Welcome to the Mid-Autumn Festival Blog Feast celebrating the award-winning cookbook, Phoenix Claws and Jade Trees by Kian Lam Kho. I am honored to be part of the team cooking recipes from this book and it is my privilege to share Kian’s General Tso’s Chicken recipe with you.
Mid-Autumn is the second most important celebration after Chinese New Year in the Chinese holiday calendar. It is a chance for families to enjoy the harvest moon by sharing a feast together. Today’s recipe is Tso Good! (Sorry, I couldn’t resist) This version is luxurious, decadent and indulgent – just what you want in any great meal. It is so good, quick, and easy – this is going to become one of our family’s favorite meals!
I was incredibly lucky to be invited to a private event in Los Angeles where Kian Lam Kho prepared a dish for us, teaching us the techniques of Chinese wok cooking that he honed over many years.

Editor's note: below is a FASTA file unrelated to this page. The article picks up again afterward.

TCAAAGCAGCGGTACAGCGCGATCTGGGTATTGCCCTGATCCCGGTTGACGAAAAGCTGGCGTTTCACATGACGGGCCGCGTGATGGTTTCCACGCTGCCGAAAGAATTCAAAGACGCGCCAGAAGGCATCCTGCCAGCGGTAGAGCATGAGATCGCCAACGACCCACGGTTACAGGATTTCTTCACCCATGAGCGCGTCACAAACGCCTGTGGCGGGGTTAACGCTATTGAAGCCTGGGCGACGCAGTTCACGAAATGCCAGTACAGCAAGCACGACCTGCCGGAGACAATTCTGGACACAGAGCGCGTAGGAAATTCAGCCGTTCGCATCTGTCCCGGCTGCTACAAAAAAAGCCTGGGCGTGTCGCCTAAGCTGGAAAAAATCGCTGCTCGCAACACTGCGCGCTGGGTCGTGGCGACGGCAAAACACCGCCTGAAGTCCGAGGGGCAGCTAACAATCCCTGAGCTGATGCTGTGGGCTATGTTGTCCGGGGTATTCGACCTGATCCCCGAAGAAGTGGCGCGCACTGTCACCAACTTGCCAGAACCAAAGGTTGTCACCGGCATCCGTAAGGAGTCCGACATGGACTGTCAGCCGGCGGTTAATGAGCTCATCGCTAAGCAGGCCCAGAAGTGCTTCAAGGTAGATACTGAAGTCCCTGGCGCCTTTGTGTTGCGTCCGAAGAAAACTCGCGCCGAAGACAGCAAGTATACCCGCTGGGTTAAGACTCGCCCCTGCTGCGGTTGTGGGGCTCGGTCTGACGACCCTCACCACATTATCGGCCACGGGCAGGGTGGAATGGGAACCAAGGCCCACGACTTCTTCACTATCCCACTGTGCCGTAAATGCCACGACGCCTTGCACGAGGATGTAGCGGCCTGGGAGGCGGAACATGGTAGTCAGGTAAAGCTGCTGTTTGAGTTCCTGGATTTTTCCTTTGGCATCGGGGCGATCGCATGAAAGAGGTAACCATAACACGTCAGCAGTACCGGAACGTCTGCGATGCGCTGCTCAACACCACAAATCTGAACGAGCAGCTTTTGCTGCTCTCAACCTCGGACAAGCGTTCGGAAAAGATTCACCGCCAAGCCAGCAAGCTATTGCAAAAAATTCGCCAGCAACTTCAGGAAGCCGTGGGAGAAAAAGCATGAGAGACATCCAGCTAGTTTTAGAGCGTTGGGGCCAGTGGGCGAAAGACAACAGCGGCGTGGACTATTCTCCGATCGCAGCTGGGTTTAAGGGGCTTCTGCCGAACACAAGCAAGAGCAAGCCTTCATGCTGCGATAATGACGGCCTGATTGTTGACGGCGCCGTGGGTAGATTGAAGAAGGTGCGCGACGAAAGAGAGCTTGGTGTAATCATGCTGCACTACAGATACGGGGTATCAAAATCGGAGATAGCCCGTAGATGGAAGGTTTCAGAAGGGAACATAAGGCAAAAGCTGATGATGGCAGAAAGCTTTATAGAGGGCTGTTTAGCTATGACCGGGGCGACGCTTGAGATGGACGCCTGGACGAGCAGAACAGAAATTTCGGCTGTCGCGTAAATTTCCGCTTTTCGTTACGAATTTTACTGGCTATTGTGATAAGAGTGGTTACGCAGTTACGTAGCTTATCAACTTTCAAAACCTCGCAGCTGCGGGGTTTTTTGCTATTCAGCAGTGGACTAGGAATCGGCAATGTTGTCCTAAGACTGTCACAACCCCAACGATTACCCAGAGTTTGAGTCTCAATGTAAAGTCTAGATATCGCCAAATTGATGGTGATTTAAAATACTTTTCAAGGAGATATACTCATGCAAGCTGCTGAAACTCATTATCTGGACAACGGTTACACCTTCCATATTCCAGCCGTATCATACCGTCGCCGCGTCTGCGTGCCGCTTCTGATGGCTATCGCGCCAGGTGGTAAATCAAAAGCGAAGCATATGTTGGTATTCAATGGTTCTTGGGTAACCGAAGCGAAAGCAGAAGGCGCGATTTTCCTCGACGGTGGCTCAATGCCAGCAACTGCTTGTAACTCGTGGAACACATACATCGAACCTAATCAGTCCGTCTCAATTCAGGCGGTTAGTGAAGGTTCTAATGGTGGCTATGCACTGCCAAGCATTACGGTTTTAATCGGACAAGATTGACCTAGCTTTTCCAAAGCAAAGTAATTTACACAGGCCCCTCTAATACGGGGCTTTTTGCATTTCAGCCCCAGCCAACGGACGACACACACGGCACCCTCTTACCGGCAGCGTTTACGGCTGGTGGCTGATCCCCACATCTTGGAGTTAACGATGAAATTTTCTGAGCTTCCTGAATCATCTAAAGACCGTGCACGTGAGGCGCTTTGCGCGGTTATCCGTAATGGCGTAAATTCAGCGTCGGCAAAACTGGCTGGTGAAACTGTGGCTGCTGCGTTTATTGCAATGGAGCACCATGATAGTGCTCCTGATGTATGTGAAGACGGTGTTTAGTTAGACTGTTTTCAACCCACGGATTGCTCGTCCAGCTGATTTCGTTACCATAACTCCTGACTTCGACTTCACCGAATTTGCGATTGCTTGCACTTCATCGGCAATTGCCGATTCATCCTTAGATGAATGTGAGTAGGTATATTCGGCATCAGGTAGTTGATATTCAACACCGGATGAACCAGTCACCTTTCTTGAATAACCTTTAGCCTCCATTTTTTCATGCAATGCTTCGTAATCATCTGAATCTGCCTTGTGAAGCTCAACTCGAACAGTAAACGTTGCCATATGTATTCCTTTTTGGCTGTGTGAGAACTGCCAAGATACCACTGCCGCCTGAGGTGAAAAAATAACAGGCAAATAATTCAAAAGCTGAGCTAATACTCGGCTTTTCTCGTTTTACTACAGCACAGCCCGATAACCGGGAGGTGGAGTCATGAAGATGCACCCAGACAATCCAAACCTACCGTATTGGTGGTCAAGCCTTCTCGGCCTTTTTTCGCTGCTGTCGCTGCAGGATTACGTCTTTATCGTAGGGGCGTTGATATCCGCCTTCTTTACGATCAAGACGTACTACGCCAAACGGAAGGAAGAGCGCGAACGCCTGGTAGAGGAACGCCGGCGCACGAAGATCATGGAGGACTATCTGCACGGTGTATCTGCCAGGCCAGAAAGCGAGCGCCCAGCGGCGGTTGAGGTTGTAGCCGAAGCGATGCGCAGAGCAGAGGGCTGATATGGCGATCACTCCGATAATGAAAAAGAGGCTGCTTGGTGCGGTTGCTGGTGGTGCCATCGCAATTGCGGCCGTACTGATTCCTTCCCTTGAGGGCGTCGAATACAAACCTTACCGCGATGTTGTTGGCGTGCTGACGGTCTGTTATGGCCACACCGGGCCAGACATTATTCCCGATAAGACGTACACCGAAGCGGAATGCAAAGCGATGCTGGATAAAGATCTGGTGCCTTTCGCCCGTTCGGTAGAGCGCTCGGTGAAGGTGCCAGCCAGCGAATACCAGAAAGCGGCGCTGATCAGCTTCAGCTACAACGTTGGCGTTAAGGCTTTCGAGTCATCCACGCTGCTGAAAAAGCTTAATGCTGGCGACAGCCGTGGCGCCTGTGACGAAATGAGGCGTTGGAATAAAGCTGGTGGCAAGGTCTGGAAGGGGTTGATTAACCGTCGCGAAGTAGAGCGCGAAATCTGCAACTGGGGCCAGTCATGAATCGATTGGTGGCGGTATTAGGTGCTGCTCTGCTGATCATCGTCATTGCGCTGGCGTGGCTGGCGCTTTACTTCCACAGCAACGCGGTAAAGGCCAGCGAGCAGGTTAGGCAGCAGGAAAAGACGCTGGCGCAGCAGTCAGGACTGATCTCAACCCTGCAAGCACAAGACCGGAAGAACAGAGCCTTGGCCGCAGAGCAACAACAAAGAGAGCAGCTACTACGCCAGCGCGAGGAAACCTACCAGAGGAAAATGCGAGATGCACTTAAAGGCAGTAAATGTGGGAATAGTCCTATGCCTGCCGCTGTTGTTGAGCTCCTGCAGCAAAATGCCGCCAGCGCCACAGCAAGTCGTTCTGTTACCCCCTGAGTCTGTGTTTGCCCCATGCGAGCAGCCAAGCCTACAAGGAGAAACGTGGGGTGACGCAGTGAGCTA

Working with precision and great skill, he explained each step of the preparation, how to cut the ingredients so they cook perfectly, the trick of par-cooking the proteins and adding them back at the end to finish cooking, and the history behind unique names for dishes on Chinese menus … in the title of the book, Phoenix Claws refers to chicken feet and Jade Trees are broccoli.
A couple of days later I was thrilled to be seated right behind Kian when he won the prestigious Julia Child First Book Award at the annual International Association of Culinary Professionals (IACP) conference. It is always such fun to see people you know win!
There is so much history and knowledge in this book – it will change the way you think about Chinese food. From the explanations about ingredients to historical references, you are transported to another fascinating land and cuisine. Mesmerizing is not too strong a description!
General Tso’s Chicken has a varied and curious history, with many people taking credit along the way. Kian explains: “This version of General Tso’s Chicken resembles the original created by Peng Chang-Kuei in Taiwan. Strictly speaking it is not a traditional Hunan dish, but the technique and flavors are inspired by the chef’s Hunan background. It is not as sweet as the standard American version, and is laced with lots of garlic.”